which results in 4.75.

Now that we have these values, it is fairly easy to calculate the sum of squares of the model,

because what it says here is that we have to do the following calculation: the mean of group k minus the total mean.

If we want to do that for the first dependent variable, then it means that we have to do the following calculation:

the mean of group k1, 2.75,

minus 4.917,

then square the resulting number

and then multiply it by 4,

because factor k1 contains 4 elements.

Therefore, we have to multiply it by 4.

Then we have to add the next factor: 5 minus 4.917 squared.

k2 also has 4 elements.

The last factor, k3, has to be added as well: 7 minus 4.917 squared, and that also multiplied by 4.

These are the calculations for the first dependent variable.

For the second dependent variable you have to do exactly the same thing.

Therefore, for the second dependent variable we have to calculate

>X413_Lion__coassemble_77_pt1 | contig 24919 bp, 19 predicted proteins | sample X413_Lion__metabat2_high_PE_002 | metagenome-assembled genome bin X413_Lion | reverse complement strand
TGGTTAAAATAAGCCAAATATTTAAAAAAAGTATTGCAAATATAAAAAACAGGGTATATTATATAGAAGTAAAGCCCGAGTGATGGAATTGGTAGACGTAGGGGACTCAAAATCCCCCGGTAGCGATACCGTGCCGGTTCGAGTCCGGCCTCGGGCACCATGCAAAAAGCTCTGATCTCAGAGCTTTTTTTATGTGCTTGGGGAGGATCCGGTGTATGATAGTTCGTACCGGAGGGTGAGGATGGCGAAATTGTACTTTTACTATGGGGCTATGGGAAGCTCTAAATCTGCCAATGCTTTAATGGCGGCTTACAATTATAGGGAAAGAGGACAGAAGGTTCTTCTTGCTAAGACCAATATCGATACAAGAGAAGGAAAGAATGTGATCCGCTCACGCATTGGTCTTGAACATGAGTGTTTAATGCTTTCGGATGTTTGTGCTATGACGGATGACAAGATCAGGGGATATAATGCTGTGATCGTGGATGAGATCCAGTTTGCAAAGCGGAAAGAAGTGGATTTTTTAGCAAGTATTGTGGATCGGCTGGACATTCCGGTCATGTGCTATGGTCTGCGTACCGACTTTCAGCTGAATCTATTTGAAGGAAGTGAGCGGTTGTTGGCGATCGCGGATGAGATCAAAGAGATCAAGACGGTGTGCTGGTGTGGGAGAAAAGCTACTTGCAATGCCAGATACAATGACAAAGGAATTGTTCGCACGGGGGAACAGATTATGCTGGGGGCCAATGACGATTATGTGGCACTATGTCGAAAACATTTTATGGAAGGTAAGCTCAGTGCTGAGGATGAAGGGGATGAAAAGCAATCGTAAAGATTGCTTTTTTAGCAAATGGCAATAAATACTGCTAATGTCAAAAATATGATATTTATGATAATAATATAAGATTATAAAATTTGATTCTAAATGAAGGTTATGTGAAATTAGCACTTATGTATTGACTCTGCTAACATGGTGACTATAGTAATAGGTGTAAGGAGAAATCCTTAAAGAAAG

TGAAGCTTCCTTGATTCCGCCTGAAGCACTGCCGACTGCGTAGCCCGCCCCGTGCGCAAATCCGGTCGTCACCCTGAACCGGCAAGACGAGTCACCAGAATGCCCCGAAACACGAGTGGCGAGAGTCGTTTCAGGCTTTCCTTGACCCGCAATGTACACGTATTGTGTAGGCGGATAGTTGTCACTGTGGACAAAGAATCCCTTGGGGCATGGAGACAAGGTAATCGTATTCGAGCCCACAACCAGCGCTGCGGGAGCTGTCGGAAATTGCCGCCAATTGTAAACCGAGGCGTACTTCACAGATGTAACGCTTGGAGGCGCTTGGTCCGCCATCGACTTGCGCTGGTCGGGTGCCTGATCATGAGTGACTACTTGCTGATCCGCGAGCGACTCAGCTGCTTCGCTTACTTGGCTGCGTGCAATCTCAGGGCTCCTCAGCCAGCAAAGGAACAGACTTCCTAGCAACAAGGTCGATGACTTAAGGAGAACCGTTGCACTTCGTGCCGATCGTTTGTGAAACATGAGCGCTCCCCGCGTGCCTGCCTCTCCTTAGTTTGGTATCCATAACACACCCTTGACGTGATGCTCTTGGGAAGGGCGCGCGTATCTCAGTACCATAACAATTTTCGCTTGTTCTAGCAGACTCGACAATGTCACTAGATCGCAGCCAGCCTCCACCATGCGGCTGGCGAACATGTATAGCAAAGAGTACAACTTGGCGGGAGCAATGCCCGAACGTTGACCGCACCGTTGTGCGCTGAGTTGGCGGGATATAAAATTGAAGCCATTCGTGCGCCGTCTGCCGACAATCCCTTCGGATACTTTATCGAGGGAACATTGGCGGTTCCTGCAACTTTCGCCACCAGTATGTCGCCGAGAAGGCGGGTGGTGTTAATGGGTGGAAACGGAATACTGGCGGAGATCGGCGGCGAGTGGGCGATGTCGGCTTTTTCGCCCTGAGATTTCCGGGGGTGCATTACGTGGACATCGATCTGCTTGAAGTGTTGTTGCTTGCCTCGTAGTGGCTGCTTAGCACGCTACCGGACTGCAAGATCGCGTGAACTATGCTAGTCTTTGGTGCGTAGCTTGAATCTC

2.25 minus 4.75 squared and multiplied by 4

plus 4.75 minus 4.75 squared and multiplied by 4 (that equals 0)

plus 7.25 minus 4.75 squared and multiplied by 4.

If you add all numbers, you have the sum of squares of the model,

for the first dependent variable the sum of squares of the model equals 36.17,

and for the second dependent variable the sum of squares of the model equals 50.

The second thing we need is the sum of squares of the error.

The formula looks like this:

the sum of the variance of k

multiplied by the number of elements of k,

minus 1.

In other words, what we really want is the sum of squares of all the k's together:

so basically the observed score, 4, minus what we predict in the model, so 2.75.

So 4 minus 2.75 squared